Over sensitive? Not at all Sister and you're right you can find anything in these media images if you look hard enough but you really don't have to look hard to see it. It's there sometime subtle sometimes it's just out right smacks you in the face but it's there none the less. Images that try to reinforce Racist stereotypes in attempts to assert white superiority and or foster suggestions of Black inferiority. See the key phrase here is subliminal. Subtle images that your mind's eye will recognize and internalize in spite of what your eyes don't see.So stay sensitive Sister because it is really only being conscience

Michael Swanwick said...

The creators probably weren't even aware of what they were doing because they were basing their villains on earlier villains in pop culture that were based on yet earlier villains, going all the way back to the bad old days when anthropology was a pseudo-science meant to sort people according to how far or close they were to (at the peak) Anglo-Saxons. When I was a kid, I wondered why all the bad guys in the Hardy Boys books were described as being "swarthy."

But in art, as in the law, ignorance is no excuse. Which is why it’s important to call such things out.

Michael Miller Jr said...

I agree with you, I don’t think it’s political correct nor being too sensitive to question things or our actions. Mainly because look how systemic the whole slavery/racism construct was to denigrate minorities especially Africans.

They were forbidden to marry, to go to school, to learn to read. And that was set up legally, and in places where it wasn’t, there was de facto slavery/segregation.

Then when slavery was finally abolished, it was a struggle for former slaves, and even “free” African Americans to secure their civil liberties and freedom. Look at Octavius V. Cato here in Philly.

We reneged on 40 acres and a mule, had to pass Amendments (13, 14, & 15th) to the Constitution to insure fairness to the systemic hatred that was in place and we’re still having serious racist issues today!

Instead of lynchings, now we have legal violence against unarmed black men because they are perceived as dangerous or threatening! Really? An unarmed person being a threat to an armed police officer who’s trained to deal with a situation like that. What ever happened to not using deadly force? To trying to deescalate the situation? Firing a warning shot, if necessary first? Waiting for backup?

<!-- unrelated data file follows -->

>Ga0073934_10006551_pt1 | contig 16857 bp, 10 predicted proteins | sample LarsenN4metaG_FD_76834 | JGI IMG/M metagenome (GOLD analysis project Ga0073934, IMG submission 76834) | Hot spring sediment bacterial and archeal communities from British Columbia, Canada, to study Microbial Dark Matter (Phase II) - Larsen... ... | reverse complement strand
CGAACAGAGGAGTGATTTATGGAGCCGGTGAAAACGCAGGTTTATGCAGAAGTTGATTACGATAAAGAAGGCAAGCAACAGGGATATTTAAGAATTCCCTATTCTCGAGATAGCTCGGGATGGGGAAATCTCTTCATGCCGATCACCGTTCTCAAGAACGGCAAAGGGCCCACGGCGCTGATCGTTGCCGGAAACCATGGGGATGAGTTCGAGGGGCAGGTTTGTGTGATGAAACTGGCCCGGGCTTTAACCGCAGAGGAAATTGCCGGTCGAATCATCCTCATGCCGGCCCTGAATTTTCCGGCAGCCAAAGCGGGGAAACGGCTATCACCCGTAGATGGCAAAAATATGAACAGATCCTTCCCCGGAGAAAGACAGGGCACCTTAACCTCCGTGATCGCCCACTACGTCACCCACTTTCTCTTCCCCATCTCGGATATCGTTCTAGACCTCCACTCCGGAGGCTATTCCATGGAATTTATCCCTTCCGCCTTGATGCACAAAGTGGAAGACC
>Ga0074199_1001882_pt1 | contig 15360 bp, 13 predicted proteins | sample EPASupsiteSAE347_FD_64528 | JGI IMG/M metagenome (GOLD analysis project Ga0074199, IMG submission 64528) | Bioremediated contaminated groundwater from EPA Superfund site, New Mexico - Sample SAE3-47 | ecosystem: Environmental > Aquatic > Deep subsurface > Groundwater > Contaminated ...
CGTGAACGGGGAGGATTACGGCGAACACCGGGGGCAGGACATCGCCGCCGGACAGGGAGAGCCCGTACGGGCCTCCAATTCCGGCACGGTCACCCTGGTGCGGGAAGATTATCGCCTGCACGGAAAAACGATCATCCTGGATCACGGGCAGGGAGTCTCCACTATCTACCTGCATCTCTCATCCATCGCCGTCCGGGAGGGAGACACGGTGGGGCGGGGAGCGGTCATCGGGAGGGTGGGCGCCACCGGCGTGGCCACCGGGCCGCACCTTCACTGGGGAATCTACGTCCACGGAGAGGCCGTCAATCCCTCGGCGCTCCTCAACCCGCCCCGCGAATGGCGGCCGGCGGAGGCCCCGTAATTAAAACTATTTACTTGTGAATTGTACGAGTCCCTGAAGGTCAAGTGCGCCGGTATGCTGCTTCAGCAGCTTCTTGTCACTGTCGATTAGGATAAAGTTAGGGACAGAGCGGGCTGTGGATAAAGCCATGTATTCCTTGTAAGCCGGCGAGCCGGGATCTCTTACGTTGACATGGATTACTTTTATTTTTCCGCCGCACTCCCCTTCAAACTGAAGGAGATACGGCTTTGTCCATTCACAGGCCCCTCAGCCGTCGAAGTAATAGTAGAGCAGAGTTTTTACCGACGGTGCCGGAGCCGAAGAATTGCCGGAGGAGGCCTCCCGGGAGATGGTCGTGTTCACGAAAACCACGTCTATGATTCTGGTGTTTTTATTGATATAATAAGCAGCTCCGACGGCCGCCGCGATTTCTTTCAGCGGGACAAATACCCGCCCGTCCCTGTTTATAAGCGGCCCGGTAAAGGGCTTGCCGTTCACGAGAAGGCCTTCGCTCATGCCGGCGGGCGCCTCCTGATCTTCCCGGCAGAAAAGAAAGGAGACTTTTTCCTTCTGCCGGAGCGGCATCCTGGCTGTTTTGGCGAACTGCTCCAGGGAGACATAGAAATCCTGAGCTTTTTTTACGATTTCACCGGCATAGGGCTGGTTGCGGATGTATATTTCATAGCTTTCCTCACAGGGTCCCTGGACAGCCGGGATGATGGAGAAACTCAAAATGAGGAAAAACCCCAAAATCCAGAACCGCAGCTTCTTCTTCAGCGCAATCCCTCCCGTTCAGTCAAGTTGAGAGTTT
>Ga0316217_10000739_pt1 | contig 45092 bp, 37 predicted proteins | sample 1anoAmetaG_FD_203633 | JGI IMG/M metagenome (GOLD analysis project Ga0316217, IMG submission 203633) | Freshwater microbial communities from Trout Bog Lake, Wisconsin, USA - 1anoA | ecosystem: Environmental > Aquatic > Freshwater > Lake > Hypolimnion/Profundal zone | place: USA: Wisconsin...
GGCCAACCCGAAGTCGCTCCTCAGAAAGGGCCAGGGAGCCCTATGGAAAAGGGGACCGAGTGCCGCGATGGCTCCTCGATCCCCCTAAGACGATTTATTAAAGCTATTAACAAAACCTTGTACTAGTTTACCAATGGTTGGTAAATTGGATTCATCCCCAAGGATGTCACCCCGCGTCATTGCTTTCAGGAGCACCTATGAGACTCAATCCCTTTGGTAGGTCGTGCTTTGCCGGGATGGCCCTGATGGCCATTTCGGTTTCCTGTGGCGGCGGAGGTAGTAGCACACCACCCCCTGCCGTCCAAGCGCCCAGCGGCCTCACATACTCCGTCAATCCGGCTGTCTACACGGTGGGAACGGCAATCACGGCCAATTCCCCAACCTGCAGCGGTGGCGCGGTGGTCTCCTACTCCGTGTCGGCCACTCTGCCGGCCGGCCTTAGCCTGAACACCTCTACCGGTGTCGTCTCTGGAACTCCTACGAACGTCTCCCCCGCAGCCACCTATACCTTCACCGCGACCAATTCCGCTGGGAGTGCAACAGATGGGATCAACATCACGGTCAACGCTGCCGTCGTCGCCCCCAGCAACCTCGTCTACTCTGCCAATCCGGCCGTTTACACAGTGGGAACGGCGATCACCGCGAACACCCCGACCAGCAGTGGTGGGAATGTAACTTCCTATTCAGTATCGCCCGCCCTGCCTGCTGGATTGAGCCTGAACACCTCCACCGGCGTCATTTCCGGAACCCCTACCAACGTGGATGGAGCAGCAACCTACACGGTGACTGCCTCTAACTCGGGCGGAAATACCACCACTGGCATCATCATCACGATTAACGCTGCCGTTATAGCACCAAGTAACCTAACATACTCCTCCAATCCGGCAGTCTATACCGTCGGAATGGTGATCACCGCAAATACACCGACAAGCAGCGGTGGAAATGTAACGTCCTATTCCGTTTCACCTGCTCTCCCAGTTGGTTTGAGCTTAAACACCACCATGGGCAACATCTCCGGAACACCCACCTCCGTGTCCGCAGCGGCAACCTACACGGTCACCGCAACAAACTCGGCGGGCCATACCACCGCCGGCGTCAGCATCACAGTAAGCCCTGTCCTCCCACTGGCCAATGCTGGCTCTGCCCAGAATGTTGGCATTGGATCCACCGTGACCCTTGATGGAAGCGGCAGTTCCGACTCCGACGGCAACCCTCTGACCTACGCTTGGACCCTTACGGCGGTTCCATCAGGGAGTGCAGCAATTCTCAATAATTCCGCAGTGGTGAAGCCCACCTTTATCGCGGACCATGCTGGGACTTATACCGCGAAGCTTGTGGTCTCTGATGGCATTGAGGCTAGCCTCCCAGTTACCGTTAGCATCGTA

And it’s still covert, insidious, and subliminal. Well until recently with demagogue Donald Trump and racist Ted Cruz, et al running in the GOP presidential primaries!

So, thank you so much for writing that article.

Are you familiar with the PBS series about race? I think we should start spreading the word that dividing us into “races” is false, a myth. (Go to www.pbs.org/race).

We have to start eliminating this myth instead of letting it continue.

Race has no genetic basis. So we should substitute “ethnic group” or "ethnicity” instead of using the word race.

Race is a construct invented by slave owners and racists who wanted to justify, not only slavery but white supremacy, the extermination of Indians, the taking of Mexican lands, and the exclusion of other groups; Jews, Asians, etc. We are all part of the HUMAN race! There are different ethnic divisions, but no human subspecies.

So, please contact the influential people you know and let’s get this myth deconstructed and ended!

Please click on that link and let me know what you think Karen.

YE isHere said...

SiStar Queen your assessment is astute and accurate! Thank you for sharing your Melanic Vibrational Insight.

Anonymous said...

I always think the Ninja Turtles are black.
They act like black, sounded like black, looks like black.